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Tornado Watch issued for Pensacola area ahead of Wednesday morning severe potential

Tornado Watch for the Pensacola area
Meteorologist Justin Ballard
/
Storm Prediction Center
A Tornado Watch is in effect for portions of the Panhandle through early Wednesday morning

An approaching squall line Wednesday morning has resulted in the issuance of a Tornado Watch for several Panhandle counties.

A Tornado Watch is in effect for Escambia, Santa Rosa, and Okaloosa Counties until 5 AM CST Wednesday. Residents in these counties are encouraged to monitor the overnight progression of the approaching squall line and have more than one way to receive severe weather alerts, especially as this squall line will move from Pensacola to Panama City while many are asleep.

High-resolution weather models indicate instability will continue to increase along the immediate Gulf Coast through the early morning hours of Wednesday. As fuel for thunderstorms increases, a line of storms will arrive in the far western Panhandle shortly after midnight, with most guidance suggesting the window of arrival to be between 1 and 3 AM in the Pensacola area. The line will gradually progress east through the pre-dawn hours Wednesday, with storms arriving in Panama City between 4 and 6 AM Wednesday. Storms are forecast to continue feeding on an unseasonably moist environment through mid-morning Wednesday, resulting in little weakening as the squall line approaches Tallahassee between 7 and 9 AM. The risk of severe weather will gradually evolve and push east through Wednesday afternoon. By the early evening hours, models indicate a broken and weakening line of thunderstorms stretching from Jacksonville to Gainesville to the Nature Coast. While storms are expected to exhibit an overall weakening trend, the risk of severe weather will still be present.

Surface observations Tuesday evening depict an advancing warm front draped nearly parallel to the Gulf Coast, bringing in unseasonably muggy and warm conditions from New Orleans to Panama City. Southeasterly winds are gusting in excess of 25 miles per hour at the surface, while winds aloft are whipping at over 90 miles per hour. The difference between upper-level and surface-level winds assists in getting the atmosphere to spin, resulting in an increased risk for strong and possibly long-track tornadoes. Even in areas where tornado warnings are not issued, severe thunderstorm wind gusts could still reach up to 70 miles per hour. Cold and dry air in the upper levels will also support the risk for large hail, especially in the westernmost areas of the Florida Panhandle. By Wednesday afternoon, forecast instability is expected to taper off, but the severe risk for areas like Jacksonville and Gainesville will continue through the early evening.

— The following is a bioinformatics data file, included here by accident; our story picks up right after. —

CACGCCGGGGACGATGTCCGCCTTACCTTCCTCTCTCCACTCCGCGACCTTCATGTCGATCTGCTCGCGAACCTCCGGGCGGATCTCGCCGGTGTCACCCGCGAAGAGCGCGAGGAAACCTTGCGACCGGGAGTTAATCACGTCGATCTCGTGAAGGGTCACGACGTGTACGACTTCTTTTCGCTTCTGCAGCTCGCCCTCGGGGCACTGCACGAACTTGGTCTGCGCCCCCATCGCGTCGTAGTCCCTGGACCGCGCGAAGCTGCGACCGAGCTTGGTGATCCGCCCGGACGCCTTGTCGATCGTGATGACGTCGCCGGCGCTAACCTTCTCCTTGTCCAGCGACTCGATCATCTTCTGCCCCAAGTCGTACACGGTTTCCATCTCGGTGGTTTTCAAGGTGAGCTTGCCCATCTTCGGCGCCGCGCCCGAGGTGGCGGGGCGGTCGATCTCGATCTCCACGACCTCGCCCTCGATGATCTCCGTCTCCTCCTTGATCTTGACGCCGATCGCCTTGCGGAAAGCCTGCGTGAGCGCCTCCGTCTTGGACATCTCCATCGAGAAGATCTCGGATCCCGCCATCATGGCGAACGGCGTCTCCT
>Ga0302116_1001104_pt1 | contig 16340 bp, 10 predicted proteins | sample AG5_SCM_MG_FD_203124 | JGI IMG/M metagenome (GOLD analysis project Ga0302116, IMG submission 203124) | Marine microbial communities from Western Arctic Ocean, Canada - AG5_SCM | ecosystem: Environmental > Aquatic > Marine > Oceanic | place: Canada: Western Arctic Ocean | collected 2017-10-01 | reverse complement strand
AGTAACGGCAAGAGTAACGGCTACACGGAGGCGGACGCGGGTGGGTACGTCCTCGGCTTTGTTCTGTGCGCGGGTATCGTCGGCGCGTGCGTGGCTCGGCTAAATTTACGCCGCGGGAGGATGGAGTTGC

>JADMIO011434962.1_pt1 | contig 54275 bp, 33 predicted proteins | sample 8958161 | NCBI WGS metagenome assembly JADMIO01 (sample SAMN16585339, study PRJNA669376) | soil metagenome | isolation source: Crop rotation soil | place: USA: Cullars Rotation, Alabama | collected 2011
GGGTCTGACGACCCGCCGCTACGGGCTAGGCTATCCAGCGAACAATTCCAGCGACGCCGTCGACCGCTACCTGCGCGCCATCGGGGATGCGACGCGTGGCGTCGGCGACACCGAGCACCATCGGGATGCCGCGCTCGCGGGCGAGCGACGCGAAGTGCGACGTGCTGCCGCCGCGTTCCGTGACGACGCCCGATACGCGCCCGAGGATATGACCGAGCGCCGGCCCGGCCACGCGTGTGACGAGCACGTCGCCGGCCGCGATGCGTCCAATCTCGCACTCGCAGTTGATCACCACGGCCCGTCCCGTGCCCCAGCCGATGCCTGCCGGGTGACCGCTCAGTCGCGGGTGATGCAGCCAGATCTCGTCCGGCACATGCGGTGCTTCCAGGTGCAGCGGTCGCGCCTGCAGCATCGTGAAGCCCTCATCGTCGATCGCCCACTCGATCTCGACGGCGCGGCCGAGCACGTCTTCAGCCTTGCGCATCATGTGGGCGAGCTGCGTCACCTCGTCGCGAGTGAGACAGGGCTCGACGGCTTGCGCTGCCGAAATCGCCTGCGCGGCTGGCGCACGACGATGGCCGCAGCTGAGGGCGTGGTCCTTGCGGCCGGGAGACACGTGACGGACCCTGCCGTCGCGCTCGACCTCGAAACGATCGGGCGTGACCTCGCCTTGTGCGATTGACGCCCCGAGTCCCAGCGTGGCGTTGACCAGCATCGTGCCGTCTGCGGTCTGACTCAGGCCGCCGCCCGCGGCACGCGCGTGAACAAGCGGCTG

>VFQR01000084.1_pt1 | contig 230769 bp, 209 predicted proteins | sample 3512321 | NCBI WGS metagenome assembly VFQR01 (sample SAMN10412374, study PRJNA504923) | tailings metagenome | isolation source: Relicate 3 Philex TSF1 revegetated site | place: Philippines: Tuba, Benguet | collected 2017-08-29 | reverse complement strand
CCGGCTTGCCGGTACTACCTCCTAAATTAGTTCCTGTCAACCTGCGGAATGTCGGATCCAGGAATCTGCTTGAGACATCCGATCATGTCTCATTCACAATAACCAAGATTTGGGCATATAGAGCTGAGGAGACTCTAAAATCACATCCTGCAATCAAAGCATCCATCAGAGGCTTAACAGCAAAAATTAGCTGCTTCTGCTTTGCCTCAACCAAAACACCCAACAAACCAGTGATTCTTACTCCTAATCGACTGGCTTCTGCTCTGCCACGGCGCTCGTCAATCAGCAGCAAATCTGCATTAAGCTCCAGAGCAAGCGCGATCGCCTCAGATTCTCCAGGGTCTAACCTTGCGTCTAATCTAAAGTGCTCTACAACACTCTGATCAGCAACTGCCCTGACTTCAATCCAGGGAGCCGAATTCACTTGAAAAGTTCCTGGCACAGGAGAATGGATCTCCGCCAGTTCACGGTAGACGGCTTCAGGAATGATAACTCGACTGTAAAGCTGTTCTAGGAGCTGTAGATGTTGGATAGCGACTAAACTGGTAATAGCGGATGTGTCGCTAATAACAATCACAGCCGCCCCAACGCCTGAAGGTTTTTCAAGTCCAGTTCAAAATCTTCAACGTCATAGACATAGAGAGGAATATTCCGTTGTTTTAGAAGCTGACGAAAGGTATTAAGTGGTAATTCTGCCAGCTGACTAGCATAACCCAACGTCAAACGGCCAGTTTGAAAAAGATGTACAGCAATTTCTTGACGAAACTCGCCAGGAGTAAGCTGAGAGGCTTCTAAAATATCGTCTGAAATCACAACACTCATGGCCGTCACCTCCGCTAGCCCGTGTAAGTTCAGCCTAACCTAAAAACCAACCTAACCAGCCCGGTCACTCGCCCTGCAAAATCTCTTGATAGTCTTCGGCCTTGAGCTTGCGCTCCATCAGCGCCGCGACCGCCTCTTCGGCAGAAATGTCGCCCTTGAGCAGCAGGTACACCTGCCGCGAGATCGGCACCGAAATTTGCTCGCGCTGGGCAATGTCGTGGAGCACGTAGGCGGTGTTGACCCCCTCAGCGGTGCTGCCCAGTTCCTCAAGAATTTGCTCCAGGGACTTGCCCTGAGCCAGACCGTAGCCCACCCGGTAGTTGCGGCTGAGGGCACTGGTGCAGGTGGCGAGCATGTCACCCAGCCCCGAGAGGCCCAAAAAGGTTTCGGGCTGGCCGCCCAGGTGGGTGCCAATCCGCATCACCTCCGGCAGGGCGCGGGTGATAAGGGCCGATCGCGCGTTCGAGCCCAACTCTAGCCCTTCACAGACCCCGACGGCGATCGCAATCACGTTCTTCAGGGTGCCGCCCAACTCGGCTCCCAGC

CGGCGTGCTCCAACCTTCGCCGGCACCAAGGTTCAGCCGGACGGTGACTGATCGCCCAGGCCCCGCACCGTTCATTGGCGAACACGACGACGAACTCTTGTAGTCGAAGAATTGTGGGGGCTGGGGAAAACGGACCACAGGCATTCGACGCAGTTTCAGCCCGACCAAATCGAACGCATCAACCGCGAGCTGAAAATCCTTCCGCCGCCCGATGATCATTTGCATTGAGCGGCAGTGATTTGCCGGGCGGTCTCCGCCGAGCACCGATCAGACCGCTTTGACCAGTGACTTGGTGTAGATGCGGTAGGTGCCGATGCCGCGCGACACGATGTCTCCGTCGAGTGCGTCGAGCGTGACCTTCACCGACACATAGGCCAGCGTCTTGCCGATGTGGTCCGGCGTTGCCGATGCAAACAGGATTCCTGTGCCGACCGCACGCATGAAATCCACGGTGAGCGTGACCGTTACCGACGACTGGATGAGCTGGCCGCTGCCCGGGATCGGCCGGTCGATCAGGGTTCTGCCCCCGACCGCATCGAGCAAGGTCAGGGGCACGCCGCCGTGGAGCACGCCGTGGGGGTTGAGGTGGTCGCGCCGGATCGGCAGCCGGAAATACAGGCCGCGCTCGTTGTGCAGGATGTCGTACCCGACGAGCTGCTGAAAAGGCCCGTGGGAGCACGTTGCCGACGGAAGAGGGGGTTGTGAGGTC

A tornado watch means that the atmospheric ingredients to produce a tornado are present. Watches typically are issued for several hours and cover a wide geographical area. A tornado warning is issued only when there is an imminent threat of a tornado. Tornado warnings can be issued if a tornado is observed by a trained storm spotter or if the radar indicates rotation capable of producing a tornado. If a tornado warning is issued, residents are encouraged to seek shelter immediately in the lowest level and away from windows.

Following the risk of severe weather overnight Tuesday into Wednesday, northwesterly winds will usher in cool and dry air for the end of the week. Highs by Thursday and Friday will fall into the 50s across the Panhandle, with lows likely to fall near freezing through the start of the weekend.

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